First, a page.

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Archive for the ‘Elder’ Category

Recently I read these words from the famous and well respected nature writer Richard Mabey on the subject of the Elder (Sambucus nigra). “It is hard to understand how this mangey, short-lived, opportunistic and foul smelling shrub was once regarded as one of the most magically powerful of plants.” Now, I like Mabey and own several of his books but reading this made me seriously re-evaluate my position! She may not be a classic beauty, but look closely and you will see so many aspects of the Elder Mother to love and cherish. Her presence in the hedgerow is such a blessing. She shelters and protects not only her human children, but is also beloved of wildlife and has a key role to play in plant ecosystems as well. She is truly a mother to us all and should be treated with respect, if not veneration, by everyone whose life has been touched by her generosity.

The Elder bathed in late summer sun

Along with other white blossomed trees such as Hawthorn and Rowan, the Elder belongs to the realm of the faeries and the Goddess. I loved discovering this, as all three have been particular favourites of mine for many years.  The Elder represents the old crone aspect of the goddess, as her name suggests, that part of us which is wise, experienced, strong and connected to the world of the unconscious. Part of these associations come from Celtic mythology in which Elder governed the thirteenth and final month of the year. Her place was to guard the gates between life and death, endings and beginnings, the knowledge of the day and the mysteries of the night. Her mythology has always related to those in-between times such as Samhain (Halloween) and Midsummers Eve when you would see the Faery King ride by with his retinue, should you choose to take shelter beneath an Elder tree. Elderberries gathered at Samhain are seen as especially potent medicinally, though there are seldom any left by late October.

Elder Hedgerow

Often, when I come across Elder out walking I have a sense that I’ve strayed into the path of someone venerable and wise and feel I should offer a little curtsey or bow of respect, or at least an acknowledgement in words or in thought. She seems to cooly observe the world, somewhat detached from its folly yet uncompromising in her efforts to help. Just like any loving and aged Grandmother, or anyone connected with the realms of faery, she also has a bit of a sense of humour! There’s often a challenge involved in picking Elder, she’s usually surrounded by a guard of nettles or a hidden ditch for the unwary to stumble down.

Elder Tree

In his highly recommended book The Lost Language of Plants, Stephen Harrod Buhner describes Elder as a keystone plant, one that helps to establish a community of plants by increasing the health of an ecosystem and making it more hospitable. He says;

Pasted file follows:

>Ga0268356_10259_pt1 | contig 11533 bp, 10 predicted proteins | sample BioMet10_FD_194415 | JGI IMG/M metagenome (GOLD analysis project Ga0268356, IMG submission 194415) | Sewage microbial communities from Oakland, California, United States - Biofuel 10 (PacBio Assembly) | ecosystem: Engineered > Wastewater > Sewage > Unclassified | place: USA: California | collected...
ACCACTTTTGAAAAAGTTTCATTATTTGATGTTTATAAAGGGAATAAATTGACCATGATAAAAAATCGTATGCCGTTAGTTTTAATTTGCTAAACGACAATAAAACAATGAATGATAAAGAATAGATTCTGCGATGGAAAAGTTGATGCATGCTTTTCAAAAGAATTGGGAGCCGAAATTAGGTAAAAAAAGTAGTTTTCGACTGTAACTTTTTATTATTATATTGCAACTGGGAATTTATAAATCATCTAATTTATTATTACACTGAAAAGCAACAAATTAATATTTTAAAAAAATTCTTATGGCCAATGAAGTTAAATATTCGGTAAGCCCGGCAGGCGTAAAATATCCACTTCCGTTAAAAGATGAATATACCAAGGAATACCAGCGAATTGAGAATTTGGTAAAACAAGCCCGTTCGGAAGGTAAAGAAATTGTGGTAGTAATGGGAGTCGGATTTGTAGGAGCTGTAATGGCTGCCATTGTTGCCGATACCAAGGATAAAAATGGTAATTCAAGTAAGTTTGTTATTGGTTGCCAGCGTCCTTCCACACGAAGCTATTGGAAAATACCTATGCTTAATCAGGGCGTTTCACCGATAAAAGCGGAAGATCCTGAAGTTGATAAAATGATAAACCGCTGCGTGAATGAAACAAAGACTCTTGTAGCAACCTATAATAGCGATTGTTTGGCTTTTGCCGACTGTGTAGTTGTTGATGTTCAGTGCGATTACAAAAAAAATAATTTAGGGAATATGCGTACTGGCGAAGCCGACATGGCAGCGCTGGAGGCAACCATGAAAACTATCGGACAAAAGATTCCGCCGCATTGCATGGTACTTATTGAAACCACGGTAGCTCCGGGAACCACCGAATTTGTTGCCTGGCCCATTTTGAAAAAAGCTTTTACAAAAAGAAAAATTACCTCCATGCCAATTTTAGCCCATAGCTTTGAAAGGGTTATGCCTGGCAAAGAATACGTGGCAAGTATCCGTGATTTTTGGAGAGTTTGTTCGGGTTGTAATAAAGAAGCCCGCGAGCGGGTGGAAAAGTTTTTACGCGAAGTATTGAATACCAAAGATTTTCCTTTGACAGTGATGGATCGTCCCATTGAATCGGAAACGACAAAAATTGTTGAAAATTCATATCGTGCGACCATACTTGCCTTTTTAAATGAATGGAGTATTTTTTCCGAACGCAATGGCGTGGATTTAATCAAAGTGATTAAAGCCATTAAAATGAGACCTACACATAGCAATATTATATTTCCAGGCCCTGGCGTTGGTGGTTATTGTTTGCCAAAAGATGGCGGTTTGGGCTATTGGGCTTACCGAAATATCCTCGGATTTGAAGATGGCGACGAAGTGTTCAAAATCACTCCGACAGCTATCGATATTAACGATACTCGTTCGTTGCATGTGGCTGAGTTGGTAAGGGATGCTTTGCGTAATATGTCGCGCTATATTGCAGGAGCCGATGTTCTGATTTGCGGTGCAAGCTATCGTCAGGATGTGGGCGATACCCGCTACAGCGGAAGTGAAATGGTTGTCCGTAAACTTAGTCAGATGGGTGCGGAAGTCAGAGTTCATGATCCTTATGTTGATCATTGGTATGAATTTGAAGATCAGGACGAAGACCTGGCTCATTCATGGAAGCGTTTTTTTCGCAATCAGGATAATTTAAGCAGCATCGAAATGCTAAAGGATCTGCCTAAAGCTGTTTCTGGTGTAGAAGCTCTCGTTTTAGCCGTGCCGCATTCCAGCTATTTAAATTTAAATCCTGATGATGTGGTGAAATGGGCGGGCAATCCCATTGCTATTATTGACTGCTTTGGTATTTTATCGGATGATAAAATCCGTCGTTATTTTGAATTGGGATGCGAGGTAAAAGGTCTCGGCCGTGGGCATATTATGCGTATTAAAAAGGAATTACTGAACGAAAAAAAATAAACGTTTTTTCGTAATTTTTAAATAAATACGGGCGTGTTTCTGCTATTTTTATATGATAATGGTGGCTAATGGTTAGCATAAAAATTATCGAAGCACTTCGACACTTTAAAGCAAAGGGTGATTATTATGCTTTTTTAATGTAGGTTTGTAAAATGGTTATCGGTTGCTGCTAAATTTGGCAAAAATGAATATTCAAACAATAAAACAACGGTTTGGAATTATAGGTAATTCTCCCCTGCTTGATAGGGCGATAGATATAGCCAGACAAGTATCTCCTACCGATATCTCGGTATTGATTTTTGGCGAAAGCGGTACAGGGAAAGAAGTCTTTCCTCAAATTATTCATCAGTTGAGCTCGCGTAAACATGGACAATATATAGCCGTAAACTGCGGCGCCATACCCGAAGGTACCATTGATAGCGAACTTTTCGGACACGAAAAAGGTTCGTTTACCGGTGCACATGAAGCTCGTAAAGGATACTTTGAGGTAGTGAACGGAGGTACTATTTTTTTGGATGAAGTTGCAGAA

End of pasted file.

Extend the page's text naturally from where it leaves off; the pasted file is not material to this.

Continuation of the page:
“Keystone species, once established, call to them not only soil bacteria and mycelia but the plants they have formed close interdependencies with over millennia. As the plants arrive, the keystone’s chemistries literally inform and shape their community structure and behaviours. The capacity of keystone species to ‘teach’ their plant communities how to act was widely recognised in indigenous and folk taxonomies. Elder trees for example are keystone species in many ecosystems. Among many indigenous and folk peoples it is said that the Elder tree ‘teaches the plants what to do and how to grow,’ and that without its presence the local plant community will become confused.”

This confirms for me one of the key aspects of my understanding of the Elder, that of protection. Not only does she protect and shelter young and newly establishing species of plants but, through the berries she produces in abundance each year, she protects our immune systems during the harshest months of winter. These berries are also rich in antioxidants which are known to protect our cardiovascular system, skin and brain among other things. In folklore, The Elder was thought to protect from witchcraft and negative energies and was traditionally planted at the back of the house, whilst Rowan was planted at the front.

The Elder Protects

For me the Elder speaks of the wisdom of change, the subtle understandings of life and death and the knowledge teamed with deep compassion that only those of great age can possess. We have much to learn from this ‘mangey’ and ‘opportunistic’ old crone. This spirit of the hedgerow who doesn’t quite belong to this world, but fulfils so many duties within it.

Who cares what Mabey thinks. We love you Elder Mother.

Elder Sky

Pop back tomorrow when I’ll be posting a variety of the elderberry recipes I’ve made over the last fortnight.

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Elderflowers

The Elder tree has been held as sacred in various folkloric traditions, as has the Elder Mother who presides over it. Any lady whose age numbers in the thousands has learnt a thing or two about natural beauty and, luckily for us, the Elder Mother shares some of her secrets in the creamy white elderflowers that adorn her trees in May and June. Elderflowers have long been used in skincare recipes for their softening, anti-inflammatory and beautifying properties and infusions have been used to even the skin tone, ease sunburn and prevent wrinkles.

I love elderflower infused oils for use in face and body care recipes so this year I decided to experiment with a few different base oils to see how they captured the fragrance and nourishing properties of the elderflowers. With the resulting products I made a face oil, a day cream and a body butter, the recipes for which are included here.